Office of Councillor Jeff Leiper, Kitchissippi Ward, Ottawa | (613) 580-2485  |
Responsive image

Connecting Art & Commerce: The Economic Potential of Ottawa's Music Scene

You are here

As readers of my newsletter know, last week I was honoured to speak at the launch of the new Ottawa Music Industry Coalition (OMIC). It's a new music industry group "dedicated to growing the city's music industry for the benefit of its artists, businesses, and the city as a whole."

OMIC is the culmination of months of work by volunteers such as Andrew Vincent, Jon Bartlett and Mark Monahan, along with Ottawa city staff in our arts and culture and economic development branches. Thanks to funding from the Ontario Music Fund, Vincent and Bartlett spearheaded the creation of the Connecting Ottawa Music report in March. It outlined some of the opportunities and challenges to fostering a strong music industry in this city, and created much of the momentum to create OMIC.

At the same time, I was working with our staff to ensure recognition in this term of Council's economic development priorities of the music industry as an economic driver. I've said consistently for several years that having a strong music scene can be a competitive advantage in a global market for talent. While in my previous employ, I even led the development of a report on the subject, Music - a catalyst for technology hubs and innovative talentThat report led to my contribution to a national report, Music Canada's The Next Big Bang that spoke to the same themes.

With seed money secured from the City deriving from the music industry's new status as a priority, OMIC will be working to help develop audiences, support our artists, build networks in town and beyond, and advocate on behalf of the industry to the various levels of government.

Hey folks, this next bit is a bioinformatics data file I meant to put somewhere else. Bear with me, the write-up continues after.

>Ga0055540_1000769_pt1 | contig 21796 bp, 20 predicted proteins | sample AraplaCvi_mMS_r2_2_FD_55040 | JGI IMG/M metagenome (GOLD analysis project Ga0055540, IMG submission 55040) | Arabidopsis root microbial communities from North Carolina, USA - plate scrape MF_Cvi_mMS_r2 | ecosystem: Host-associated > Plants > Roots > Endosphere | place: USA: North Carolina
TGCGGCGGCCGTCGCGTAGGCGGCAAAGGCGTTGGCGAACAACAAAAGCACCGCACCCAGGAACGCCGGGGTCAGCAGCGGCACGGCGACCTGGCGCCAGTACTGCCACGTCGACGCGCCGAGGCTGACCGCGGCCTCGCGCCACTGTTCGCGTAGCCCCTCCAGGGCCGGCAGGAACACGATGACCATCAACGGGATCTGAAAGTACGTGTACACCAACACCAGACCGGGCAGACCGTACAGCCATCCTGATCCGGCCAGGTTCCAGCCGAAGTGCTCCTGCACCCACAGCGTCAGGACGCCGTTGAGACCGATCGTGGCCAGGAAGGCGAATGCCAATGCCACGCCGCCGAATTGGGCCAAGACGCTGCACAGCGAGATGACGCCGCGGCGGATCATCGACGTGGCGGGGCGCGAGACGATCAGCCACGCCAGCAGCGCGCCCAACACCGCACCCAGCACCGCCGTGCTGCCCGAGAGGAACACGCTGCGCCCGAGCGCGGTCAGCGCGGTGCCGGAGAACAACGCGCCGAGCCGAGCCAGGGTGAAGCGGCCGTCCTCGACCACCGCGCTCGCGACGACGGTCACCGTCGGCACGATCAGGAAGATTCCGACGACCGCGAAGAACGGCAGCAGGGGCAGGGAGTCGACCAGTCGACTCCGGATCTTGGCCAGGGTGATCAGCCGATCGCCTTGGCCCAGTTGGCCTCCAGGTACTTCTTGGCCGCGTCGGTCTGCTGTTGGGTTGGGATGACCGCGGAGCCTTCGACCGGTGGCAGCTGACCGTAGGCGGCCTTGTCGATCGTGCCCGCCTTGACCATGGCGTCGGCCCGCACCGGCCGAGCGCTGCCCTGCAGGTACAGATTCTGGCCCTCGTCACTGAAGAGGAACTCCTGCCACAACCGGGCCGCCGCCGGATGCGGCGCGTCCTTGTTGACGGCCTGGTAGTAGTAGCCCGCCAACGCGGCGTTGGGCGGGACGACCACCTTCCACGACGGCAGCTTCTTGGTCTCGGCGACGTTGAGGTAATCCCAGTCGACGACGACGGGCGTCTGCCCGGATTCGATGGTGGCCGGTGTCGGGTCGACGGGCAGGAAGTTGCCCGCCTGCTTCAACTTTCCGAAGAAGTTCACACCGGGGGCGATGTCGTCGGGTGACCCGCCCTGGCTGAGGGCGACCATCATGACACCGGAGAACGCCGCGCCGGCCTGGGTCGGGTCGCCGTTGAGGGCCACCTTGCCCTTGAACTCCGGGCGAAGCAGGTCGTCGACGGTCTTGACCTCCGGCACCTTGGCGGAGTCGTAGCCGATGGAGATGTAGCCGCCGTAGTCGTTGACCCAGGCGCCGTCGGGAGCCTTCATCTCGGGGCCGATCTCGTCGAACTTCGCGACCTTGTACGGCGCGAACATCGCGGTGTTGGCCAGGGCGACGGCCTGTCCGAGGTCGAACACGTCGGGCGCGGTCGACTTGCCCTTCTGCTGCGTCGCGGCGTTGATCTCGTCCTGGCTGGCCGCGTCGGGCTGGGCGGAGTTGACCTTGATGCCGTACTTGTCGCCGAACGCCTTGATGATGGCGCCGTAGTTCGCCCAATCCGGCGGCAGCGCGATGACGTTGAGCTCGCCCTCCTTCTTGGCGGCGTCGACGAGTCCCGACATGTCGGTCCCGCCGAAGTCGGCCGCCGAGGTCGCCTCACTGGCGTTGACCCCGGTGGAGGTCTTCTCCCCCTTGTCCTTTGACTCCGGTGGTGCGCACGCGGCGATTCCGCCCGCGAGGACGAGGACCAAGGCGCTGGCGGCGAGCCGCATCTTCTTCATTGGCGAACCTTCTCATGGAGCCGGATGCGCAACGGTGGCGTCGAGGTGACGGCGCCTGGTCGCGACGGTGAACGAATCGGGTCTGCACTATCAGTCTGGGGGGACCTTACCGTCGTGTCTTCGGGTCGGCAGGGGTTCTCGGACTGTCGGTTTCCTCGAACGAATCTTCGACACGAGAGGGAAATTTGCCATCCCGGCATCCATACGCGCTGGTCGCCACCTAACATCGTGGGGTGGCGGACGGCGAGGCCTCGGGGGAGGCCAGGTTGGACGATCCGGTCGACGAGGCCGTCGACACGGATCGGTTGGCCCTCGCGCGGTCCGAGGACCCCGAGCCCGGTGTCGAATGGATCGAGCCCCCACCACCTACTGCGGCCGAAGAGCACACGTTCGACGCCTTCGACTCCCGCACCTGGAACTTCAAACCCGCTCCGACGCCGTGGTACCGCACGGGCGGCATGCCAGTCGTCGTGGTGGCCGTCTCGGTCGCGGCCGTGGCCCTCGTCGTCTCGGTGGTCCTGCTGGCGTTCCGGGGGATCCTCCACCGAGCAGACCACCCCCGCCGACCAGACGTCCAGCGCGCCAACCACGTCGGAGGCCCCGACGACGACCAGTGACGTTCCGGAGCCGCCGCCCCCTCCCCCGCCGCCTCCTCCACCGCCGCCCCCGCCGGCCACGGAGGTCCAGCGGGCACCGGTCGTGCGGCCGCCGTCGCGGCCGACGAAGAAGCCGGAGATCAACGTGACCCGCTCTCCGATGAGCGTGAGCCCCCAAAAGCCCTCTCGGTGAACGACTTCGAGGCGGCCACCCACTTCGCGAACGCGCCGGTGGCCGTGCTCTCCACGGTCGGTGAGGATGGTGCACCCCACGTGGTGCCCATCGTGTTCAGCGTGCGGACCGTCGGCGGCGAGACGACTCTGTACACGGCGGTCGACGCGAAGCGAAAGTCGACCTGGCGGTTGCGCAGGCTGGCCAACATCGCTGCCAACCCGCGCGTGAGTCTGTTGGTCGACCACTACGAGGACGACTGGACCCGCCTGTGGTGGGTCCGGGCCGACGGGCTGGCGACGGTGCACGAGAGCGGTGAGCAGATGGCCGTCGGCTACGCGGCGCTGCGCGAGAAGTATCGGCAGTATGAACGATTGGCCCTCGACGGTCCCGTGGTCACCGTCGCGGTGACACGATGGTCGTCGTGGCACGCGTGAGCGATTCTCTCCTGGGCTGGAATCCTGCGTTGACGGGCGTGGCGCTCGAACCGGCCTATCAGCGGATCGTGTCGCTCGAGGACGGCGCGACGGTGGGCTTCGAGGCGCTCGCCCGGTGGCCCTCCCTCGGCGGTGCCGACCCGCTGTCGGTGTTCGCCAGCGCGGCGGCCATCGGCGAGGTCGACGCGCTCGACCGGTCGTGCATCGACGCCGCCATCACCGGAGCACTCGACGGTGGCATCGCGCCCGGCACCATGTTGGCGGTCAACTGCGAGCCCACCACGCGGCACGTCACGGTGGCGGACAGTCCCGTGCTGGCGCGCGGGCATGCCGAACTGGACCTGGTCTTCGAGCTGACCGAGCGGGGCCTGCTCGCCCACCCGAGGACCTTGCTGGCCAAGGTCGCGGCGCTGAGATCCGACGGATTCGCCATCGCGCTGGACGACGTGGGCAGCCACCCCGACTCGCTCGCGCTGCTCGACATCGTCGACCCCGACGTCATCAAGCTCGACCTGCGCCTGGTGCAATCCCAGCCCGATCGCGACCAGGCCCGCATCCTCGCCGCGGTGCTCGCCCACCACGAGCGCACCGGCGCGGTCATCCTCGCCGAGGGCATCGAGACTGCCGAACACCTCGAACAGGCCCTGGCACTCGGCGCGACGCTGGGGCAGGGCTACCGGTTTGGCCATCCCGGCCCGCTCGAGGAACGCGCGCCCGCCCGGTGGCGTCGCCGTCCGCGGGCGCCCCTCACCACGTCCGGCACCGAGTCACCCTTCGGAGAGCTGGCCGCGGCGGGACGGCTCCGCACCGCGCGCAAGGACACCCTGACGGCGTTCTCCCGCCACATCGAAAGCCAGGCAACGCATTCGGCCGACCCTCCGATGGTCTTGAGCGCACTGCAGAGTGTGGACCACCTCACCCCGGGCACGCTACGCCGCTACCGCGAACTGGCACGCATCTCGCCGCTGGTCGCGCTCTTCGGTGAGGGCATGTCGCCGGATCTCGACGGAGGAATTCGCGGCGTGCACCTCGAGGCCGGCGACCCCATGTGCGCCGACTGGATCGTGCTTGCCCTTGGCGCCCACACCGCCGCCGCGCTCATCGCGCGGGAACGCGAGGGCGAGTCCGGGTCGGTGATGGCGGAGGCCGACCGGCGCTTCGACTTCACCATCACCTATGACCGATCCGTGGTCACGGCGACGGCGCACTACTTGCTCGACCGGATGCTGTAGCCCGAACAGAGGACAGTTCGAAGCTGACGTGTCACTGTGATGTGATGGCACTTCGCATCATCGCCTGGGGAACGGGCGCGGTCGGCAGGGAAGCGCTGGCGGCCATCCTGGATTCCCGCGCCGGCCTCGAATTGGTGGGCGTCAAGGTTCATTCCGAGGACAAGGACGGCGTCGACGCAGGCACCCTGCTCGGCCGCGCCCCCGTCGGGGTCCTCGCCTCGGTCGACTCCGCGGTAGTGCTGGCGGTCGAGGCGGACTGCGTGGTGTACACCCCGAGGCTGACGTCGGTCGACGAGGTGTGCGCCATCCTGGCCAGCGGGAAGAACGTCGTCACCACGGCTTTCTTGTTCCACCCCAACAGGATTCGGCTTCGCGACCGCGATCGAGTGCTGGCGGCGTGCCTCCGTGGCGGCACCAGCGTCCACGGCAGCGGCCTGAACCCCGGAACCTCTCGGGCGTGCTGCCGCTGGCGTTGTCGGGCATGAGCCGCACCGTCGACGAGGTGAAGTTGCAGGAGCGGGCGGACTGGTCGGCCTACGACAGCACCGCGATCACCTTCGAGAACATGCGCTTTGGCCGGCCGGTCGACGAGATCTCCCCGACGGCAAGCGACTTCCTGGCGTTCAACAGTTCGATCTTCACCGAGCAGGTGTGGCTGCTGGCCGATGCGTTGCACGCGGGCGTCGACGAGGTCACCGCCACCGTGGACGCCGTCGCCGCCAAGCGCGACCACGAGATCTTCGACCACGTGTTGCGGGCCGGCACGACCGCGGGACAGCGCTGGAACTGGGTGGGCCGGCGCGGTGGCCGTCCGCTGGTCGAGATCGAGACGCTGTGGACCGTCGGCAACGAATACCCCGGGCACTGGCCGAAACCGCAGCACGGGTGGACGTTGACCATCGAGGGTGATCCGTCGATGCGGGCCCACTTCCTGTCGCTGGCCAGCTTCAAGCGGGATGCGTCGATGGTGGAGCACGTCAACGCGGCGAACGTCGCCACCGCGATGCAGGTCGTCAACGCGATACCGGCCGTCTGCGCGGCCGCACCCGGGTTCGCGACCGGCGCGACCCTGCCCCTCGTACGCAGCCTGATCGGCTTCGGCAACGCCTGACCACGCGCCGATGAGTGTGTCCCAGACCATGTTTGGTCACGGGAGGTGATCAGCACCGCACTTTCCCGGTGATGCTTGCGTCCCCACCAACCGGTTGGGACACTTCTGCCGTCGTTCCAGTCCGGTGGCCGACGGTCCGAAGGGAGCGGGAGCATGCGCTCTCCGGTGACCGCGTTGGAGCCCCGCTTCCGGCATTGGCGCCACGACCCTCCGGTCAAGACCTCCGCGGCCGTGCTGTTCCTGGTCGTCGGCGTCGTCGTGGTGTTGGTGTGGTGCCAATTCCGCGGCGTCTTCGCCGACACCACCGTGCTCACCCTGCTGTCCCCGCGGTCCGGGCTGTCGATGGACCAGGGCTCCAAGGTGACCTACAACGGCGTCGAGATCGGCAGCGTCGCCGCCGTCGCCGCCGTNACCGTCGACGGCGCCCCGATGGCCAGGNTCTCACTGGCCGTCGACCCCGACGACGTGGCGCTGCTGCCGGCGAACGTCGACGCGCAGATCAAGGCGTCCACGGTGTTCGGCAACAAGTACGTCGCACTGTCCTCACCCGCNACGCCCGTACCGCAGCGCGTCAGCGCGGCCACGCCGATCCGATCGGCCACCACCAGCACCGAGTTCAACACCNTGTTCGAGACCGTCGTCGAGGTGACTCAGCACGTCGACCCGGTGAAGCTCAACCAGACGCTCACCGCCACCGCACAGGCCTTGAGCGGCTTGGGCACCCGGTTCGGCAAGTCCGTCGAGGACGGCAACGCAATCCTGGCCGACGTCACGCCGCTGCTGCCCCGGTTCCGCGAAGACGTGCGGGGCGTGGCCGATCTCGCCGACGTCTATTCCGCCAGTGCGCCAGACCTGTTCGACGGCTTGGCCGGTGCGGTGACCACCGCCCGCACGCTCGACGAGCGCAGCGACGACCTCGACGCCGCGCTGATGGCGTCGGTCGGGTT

As a contribution to this effort, I commissioned, soon after taking office, a paper by noted research and writer James Hale to help make the case for prioritizing the music industry in Ottawa. It's been circulating widely internally. Now that OMIC is launched, my attention is turning quickly to how the City of Ottawa can play its part in building a strong music scene that contributes to its quality of life and economic prosperity. Different cities have adopted different approaches - something Hale outlines very nicely in the paper he wrote for me: Connecting Arts & Commerce: The Economic Potential of Ottawa's Music Scene (French and English versions attached below).

Looking at several mid-size cities, Hale concludes that there is no one right approach, but there are some key ingredients. He writes:

"The common threads are vision, leadership, and collaboration. These cities have come together at various internal points to ensure that the proper ordinances and licensing agreements are in pace, that the right people are at the tables where decisions are being made, and that infrastructure like rehearsal spaces, backline providers, and publicity channels are in place. The musicians of these cities share enough of the vision to want to work together, even when they are not the star of that night's show, and the people of these cities put their bums in the seats - still, always, the most important component of any live music scene."

I've taken a lot of inspiration from Hale's paper. Our artists are ready to hit the world stage, but they'll need to be supported at home. From my perspective, the most important things the City can do are to ensure we're planning our city as progressively as possible to attract creative talent, and to ensure our by-laws, zoning by-laws and regulations balance the needs of residents with the potential to strengthen and increase the number of venues in the city. We can also play a role in marketing our emerging industry and leverage the networks that we have with the private sector to make some matches. In my view, one of the most exciting opportunities is to ensure that, through our Ottawa 2017 activities, we're matchmaking the music industry with tourism. Imagine the possibilities of leveraging a strong music scene to keep the tourists visiting Ottawa for Canada's 150th in town for just one more night.

The potential is endless. I hope stakeholders will benefit from some of the perspectives that Hale raises in his paper. Both he and I are keen to hear your feedback.


Posted September 29, 2015